Before Robert F. Kennedy was killed, he was a father to 11 children: Kathleen, Joseph, Robert Jr., David, Courtney, Michael, Kerry, Christopher, Max, Douglas, and Rory, who was born in December 1968 after her father’s assassination. In 1984, David Kennedy, who suffered alcohol and heroin addiction, died following a drug overdose in a hotel in Palm Beach, Florida, at age 28. Cocaine, Demerol (a strong painkiller) and Mellaril (a drug used to treat psychotic disorders) were found in his body.
Another of Robert F. Kennedy’s sons, Michael, died in a ski accident in Aspen, Colorado, on New Year’s Eve, 1997. The New York Times reported that the 39-year-old father of three was tossing a football with relatives while skiing down a mountain and hit a tree. At the time of his death, Michael was being investigated in relation to rumors of statutory rape after he admitted to having an affair with his children’s babysitter.
On Trial For Rape
William Kennedy Smith, the son of JFK’s youngest sister Jean Kennedy, is a renowned physician whose work focuses on landmines and the rehabilitation of landmine victims, but he’s most famous for a well-publicized rape trial that took place in 1991. Following a raucous weekend near the Kennedy family’s Palm Beach vacation home, Kennedy Smith was accused of raping a woman he met at a nightclub called Au Bar. Ted Kennedy, who was with Kennedy Smith on the night in question, gave an emotional testimony to the court on behalf of his nephew.
The rape trial was televised live, giving the public constant coverage of the court proceedings. However, most news outlets chose not to identify Kennedy Smith’s accuser, whose face was covered up during her testimony. Three other women were willing to testify that Smith had sexually assaulted them in incidents during the 1980s that were not reported to the police, but their testimony was excluded and Kennedy Smith was eventually acquitted of all charges.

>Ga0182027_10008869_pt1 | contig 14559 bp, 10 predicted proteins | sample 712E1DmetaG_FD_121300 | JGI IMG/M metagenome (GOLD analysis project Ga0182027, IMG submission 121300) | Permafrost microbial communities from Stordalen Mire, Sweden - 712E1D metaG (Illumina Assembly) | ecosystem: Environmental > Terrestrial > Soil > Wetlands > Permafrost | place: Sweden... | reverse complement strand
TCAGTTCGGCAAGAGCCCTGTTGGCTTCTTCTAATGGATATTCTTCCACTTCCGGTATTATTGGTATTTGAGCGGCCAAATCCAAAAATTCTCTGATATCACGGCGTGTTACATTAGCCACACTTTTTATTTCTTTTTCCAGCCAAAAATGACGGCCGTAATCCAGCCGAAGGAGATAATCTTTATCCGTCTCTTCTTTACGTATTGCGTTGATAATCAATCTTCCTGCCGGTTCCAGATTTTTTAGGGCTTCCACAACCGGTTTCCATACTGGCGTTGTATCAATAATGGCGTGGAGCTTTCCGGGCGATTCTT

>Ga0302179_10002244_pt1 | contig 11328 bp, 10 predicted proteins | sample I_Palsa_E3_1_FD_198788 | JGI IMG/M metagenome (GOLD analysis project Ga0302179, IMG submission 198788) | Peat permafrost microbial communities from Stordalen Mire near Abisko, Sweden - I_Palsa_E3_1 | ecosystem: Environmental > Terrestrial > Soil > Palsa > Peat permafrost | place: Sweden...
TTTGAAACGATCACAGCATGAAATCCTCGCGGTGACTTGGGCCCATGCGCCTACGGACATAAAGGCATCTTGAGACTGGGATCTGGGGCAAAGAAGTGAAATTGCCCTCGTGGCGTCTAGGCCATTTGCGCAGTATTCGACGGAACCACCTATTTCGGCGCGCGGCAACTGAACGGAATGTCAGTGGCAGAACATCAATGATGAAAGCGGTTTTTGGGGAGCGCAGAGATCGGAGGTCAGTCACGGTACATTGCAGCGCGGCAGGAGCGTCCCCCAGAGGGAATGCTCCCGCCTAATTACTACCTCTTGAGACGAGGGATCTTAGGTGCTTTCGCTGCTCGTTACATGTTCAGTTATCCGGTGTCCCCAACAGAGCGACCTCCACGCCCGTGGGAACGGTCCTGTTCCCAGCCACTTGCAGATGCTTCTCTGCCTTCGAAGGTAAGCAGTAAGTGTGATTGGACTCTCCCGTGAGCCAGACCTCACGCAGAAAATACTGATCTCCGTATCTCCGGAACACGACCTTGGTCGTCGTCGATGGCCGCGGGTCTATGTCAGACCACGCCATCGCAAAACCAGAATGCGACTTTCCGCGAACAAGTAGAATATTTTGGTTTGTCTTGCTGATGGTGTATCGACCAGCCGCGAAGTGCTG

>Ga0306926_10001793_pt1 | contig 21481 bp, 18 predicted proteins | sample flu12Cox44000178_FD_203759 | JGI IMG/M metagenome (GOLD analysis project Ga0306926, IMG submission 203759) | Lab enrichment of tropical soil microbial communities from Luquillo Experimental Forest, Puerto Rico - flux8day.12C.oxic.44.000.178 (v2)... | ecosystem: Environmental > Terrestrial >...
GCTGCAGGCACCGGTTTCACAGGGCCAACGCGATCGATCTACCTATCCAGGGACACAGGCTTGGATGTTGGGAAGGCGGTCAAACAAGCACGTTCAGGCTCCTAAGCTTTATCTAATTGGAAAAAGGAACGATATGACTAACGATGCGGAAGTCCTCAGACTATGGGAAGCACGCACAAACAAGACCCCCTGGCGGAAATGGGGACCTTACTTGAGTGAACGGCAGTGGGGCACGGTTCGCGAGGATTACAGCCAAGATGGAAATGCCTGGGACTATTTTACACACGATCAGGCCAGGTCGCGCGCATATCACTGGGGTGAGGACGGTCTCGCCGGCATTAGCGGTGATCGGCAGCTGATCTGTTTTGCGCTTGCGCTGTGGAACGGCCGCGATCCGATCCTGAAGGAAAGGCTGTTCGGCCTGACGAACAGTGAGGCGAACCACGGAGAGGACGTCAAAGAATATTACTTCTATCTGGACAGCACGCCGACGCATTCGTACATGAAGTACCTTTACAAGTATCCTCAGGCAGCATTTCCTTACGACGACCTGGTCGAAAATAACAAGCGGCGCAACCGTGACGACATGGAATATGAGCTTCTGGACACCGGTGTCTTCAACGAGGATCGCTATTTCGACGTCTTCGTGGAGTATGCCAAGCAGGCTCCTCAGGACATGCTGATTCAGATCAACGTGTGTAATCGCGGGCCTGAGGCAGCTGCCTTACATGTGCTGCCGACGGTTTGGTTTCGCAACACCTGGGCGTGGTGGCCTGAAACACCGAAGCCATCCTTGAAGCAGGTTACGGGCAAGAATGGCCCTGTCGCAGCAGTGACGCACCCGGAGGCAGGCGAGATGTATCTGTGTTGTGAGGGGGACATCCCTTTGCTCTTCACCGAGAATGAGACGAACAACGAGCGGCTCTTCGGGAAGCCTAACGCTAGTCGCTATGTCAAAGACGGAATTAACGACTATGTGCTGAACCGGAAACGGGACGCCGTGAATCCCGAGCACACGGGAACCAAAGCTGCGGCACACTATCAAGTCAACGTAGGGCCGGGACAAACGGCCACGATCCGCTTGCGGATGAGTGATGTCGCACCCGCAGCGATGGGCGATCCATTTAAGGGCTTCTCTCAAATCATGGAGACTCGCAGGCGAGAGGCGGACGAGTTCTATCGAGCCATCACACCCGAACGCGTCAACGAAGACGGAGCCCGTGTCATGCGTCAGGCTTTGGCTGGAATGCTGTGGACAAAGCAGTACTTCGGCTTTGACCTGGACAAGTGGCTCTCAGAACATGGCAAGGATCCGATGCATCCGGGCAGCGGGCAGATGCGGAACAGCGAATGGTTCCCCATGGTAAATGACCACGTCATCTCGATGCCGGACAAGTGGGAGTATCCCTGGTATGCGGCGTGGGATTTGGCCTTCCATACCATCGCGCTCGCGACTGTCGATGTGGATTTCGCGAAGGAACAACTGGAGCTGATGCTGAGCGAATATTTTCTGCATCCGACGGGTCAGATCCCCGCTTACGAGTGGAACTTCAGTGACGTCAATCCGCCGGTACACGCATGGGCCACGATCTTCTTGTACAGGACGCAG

In 2002, Michael Skakel, the nephew of Robert F. Kennedy’s widow Ethel Kennedy, was convicted of murdering his neighbor, Martha Moxley, during a fit of jealousy in 1975. At the time of the killing, both were 15 years old. Skakel was sentenced to 20 years to life but, in 2013, he was granted a new trial and freed on bail. Three years later, prosecutors appealed the decision and the Connecticut Supreme Court reinstated Skakel’s conviction. In 2018, the Court vacated Skakel’s conviction and ordered a new trial.
JFK and Jackie Kennedy’s third child, Patrick, was born nearly six weeks early in 1963, weighing less than 5 pounds. He had a serious lung condition and survived for less than two days. Patrick was buried in the family grave site at Arlington National Cemetery.
The Kennedy family has also been affected by cancer many times throughout the years. In 1973, Ted Kennedy’s 12-year-old son, Edward Jr., lost a leg to bone cancer.
“My father taught me that even our most profound losses are survivable, and it is what we do with that loss, our ability to transform it into a positive event — that is one of my father’s greatest lessons,” Edward Jr., said after his father lost his own battle with cancer in 2009.
Rejecting The ‘Curse’
After surviving bone cancer, Edward Jr., said he didn’t believe in the notion of a family curse. Speaking to CNN in 2009 with his brother Patrick, Edward said, “The Kennedy family has had to endure these things in a very open way. But our family is just like… every other family in America in many ways.”
Patrick added, “Obviously my dad had a sense of spirituality that transcended his ability to face these problems, you know, in a way that would have otherwise paralyzed the normal person.”
Surviving Kennedys: Robert F. Kennedy, Jr.
The son of Robert F. Kennedy, Robert F. Kennedy, Jr., is an attorney, environmental activist and talk radio host. He is also co-founder and President of Waterkeeper Alliance, an environmental protection organization focused on water resources, and serves as senior attorney for the Natural Resources Defense Council. In 2014, Robert F. Kennedy, Jr., married actress Cheryl Hines.
Joseph P. Kennedy III
Part of a new generation of political Kennedys, Joseph P. Kennedy III, RFK’s grandson, won a seat to the U.S. House of Representatives in 2012, replacing the retiring Barney Frank and subsequently defeating his Republican opponent Sean Bielat. The Stanford University and Harvard Law School graduate married health care policy lawyer Lauren Anne Birchfield, whom he met at Harvard, in 2012. They have two children, a daughter, Eleanor, born in 2015, and a son, James, born in December 2017.
Caroline Kennedy is the only surviving child of John F. Kennedy and Jacqueline Kennedy Onassis. A lawyer and diplomat, she has also co-written and edited several books, including “The Best-Loved Poems of Jacqueline Kennedy Onassis,” which was published in 2001. From 2013 through 2017, she served as the U.S. ambassador to Japan. Kennedy married Edwin Arthur Schlossberg in 1986 and they have three children: John (“Jack”), Tatiana and Rose.